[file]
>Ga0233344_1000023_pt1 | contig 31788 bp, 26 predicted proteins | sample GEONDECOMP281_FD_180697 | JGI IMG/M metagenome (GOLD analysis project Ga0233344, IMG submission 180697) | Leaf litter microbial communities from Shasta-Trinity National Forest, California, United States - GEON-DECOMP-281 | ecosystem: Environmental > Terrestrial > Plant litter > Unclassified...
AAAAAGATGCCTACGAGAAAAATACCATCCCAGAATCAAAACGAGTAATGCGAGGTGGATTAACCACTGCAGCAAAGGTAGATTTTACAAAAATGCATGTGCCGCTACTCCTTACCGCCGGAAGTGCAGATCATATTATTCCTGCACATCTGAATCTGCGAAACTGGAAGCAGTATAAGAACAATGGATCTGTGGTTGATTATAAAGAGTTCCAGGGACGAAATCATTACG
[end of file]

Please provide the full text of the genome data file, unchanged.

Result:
>Ga0233344_1000023_pt1 | contig 31788 bp, 26 predicted proteins | sample GEONDECOMP281_FD_180697 | JGI IMG/M metagenome (GOLD analysis project Ga0233344, IMG submission 180697) | Leaf litter microbial communities from Shasta-Trinity National Forest, California, United States - GEON-DECOMP-281 | ecosystem: Environmental > Terrestrial > Plant litter > Unclassified...
AAAAAGATGCCTACGAGAAAAATACCATCCCAGAATCAAAACGAGTAATGCGAGGTGGATTAACCACTGCAGCAAAGGTAGATTTTACAAAAATGCATGTGCCGCTACTCCTTACCGCCGGAAGTGCAGATCATATTATTCCTGCACATCTGAATCTGCGAAACTGGAAGCAGTATAAGAACAATGGATCTGTGGTTGATTATAAAGAGTTCCAGGGACGAAATCATTACG